Author: Faust667@aol.com (Jerry Saravia) Subject: Review: Crouching Tiger, Hidden Dragon (2000) Approved: firstname.lastname@example.org Newsgroups: rec.arts.movies.reviews Organization: None X-Questions-to: email@example.com X-Submissions-to: firstname.lastname@example.org Followup-To: rec.arts.movies.current-films Summary: r.a.m.r. #28088 Keywords: author=saravia
CROUCHING TIGER, HIDDEN DRAGON Reviewed on March 28th, 2001 By Jerry Saravia
The title of director Ang Lee's latest was a turn-off to me. I suppose Chinese titles turn me off in general, but something like "A Chinese Ghost Story" made me swoon. Nonetheless, though I can't exactly explain the significance of the title, "Crouching Tiger, Hidden Dragon" is one of the most exciting martial-arts films ever made - a glorious, magical thrill ride that Hollywood can only think of aspiring to.
Set in ancient imperial China, we are introduced to the magnetic Yu Shu Lien (Michelle Yeoh), a skillful, graceful warrior who learns that a legendary, powerful sword has been stolen from its owner, Lee Mu Bai (Chow Yun-Fat), another highly skilled warrior and good friend of Yu Shu's. They both try to track down a masked thief, who is almost as graceful as both of them combined. This masterfully trained thief can scale walls and fly with such ease that Yu Shu and Lee Mu are determined to uncover his/her identity. It turns out that the culprit is Jen (Zhang Ziyi), a guest at the home of the respected Sir Te (Lung Sihung). Jen has her emotional problems and pines for a warrior who lives out in the desert netheregions. She is also fierce and hardly tactful - when she gets angry, she is likely to make Robert De Niro shudder with fright. I am not sure anyone would want to be within ten yards of this soaring, sweep-of-of-your-feet presence. Looks like an angel but she is as fierce as a tiger.
The difference between "Crouching Tiger" and several other hundred martial-arts films is in its emotional truths and romantic subplots. We sense that Yu Shu loves Lee Mu and wishes some kind of future for the two of them, even if they are flying high among treetops and rooftops. Jen is the more complicated character of the bunch, she has her questionable loyalty to her mother but also a love for the long-haired warrior of the desert, who makes her feel love over pain (and sometimes both). This magical sword she has stolen gives her a power that she can barely control...and thus, it seems she has little control of her own life.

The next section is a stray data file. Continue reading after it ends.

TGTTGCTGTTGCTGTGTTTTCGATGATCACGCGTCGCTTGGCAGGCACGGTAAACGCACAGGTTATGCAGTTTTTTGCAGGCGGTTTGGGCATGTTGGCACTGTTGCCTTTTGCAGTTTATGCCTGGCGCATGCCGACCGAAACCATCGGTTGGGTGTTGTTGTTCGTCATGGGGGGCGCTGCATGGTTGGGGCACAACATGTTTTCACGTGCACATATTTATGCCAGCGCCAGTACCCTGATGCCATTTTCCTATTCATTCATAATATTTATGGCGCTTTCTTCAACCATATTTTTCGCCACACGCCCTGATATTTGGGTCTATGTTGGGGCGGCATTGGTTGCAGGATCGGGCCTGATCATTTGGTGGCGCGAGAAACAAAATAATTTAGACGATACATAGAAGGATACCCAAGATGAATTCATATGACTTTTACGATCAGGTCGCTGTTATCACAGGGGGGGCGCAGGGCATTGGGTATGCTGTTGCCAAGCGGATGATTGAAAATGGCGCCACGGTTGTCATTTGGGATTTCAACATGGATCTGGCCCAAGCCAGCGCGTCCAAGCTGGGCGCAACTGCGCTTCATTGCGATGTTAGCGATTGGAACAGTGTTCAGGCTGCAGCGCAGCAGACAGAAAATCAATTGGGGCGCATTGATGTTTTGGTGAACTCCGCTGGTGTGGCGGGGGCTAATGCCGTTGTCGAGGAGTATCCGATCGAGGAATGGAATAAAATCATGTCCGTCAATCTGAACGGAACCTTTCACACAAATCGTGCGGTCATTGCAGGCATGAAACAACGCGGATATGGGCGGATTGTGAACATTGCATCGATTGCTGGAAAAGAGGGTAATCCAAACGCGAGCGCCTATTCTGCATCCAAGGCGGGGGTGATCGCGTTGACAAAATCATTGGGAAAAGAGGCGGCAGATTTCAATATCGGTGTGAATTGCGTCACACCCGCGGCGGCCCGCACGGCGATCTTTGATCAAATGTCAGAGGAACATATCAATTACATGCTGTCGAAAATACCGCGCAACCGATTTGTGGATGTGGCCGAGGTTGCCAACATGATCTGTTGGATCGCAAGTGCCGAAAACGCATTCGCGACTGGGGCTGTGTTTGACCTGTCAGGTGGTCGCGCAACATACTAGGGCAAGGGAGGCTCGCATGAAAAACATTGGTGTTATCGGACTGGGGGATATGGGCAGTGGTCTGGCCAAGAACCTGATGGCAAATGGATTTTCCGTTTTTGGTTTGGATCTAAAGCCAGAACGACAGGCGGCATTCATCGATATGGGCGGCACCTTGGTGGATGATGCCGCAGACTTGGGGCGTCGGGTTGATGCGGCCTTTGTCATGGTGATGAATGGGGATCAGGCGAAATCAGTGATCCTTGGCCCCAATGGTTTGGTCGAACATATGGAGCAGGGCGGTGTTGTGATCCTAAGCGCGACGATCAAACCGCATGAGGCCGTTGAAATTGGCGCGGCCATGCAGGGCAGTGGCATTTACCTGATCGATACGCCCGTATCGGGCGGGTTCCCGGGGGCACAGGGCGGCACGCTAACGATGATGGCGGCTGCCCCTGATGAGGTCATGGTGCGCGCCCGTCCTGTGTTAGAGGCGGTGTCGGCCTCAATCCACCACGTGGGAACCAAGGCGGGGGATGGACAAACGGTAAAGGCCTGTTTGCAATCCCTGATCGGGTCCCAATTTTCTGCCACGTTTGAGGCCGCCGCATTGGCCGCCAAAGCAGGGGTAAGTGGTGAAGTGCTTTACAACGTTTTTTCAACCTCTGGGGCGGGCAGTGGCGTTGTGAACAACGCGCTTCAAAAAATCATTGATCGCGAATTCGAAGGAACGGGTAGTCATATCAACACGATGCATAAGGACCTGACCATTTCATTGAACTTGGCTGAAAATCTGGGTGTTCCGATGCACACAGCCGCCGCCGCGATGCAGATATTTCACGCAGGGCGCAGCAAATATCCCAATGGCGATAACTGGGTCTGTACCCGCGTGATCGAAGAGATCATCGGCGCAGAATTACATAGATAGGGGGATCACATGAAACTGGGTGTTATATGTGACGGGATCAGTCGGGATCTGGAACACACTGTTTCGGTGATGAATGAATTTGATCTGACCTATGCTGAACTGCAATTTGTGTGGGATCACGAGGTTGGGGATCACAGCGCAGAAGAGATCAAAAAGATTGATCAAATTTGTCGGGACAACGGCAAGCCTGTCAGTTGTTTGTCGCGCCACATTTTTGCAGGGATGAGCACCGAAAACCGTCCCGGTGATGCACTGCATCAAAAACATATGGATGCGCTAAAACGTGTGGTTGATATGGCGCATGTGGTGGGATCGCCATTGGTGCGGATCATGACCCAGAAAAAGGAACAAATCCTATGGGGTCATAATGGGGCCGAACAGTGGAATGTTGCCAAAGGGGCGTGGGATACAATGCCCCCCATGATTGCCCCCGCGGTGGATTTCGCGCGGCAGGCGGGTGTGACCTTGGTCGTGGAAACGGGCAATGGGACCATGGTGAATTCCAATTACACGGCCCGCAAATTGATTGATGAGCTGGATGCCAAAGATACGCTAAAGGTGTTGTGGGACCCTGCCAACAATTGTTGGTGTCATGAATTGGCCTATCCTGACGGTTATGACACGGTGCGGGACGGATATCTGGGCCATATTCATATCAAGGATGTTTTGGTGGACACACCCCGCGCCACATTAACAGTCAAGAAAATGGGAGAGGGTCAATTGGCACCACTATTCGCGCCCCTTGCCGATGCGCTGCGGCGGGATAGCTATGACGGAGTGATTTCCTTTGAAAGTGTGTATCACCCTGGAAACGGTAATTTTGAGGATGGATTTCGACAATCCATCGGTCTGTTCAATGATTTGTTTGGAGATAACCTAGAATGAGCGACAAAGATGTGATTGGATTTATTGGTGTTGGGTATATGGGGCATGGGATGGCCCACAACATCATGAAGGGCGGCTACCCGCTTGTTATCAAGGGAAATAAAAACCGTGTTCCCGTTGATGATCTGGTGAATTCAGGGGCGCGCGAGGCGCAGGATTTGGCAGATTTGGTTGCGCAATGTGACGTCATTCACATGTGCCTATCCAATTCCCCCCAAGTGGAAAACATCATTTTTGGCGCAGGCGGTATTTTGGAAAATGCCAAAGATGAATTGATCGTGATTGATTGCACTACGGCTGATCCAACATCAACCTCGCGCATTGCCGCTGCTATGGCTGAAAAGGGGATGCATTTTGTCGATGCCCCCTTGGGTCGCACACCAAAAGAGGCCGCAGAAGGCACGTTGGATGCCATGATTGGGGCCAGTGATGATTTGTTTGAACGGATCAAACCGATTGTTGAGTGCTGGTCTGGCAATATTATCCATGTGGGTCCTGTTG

Yeoh and the often static Chow Yun-Fat (who brims with magnetism in this film) bring heart and soul to "Crouching Tiger" but it is the amazing Zhang Ziyi who soars above them all. She is quick, smart, clever, passionate, tempermental, confident, and genuinely convincing as a warrior with no qualms of fighting her respectful elders - we also sense she could fail but it is quietly compelling to watch this woman trying to balance her world.
Every sequence in "Crouching Tiger, Hidden Dragon" is sheerly amazing and wondrous in detail and magnificence. Every fight scene feels honest and truthful, no matter how silly it may seem to some that the characters can fly with grace and agility (China is used to this sort of thing since it relates to their own past legends and numerous other films). Again, it is because of how powerful the characters are - they stand for something and represent their own people but they also have values and morals. Jen is the rebel ready to break down their fortress - she acts out her own feelings rather than repressing them. Essentially, Ang Lee ("Sense and Sensibility") has created his own "Star Wars" for the new millenium. Spectacularly exciting, tense, romantic, dramatic, idiosyncratic at times, "Crouching Tiger, Hidden Dragon" stuns our eyes and engages our hearts. George Lucas can only hope of accomplishing this much with his next "Star Wars" opus.
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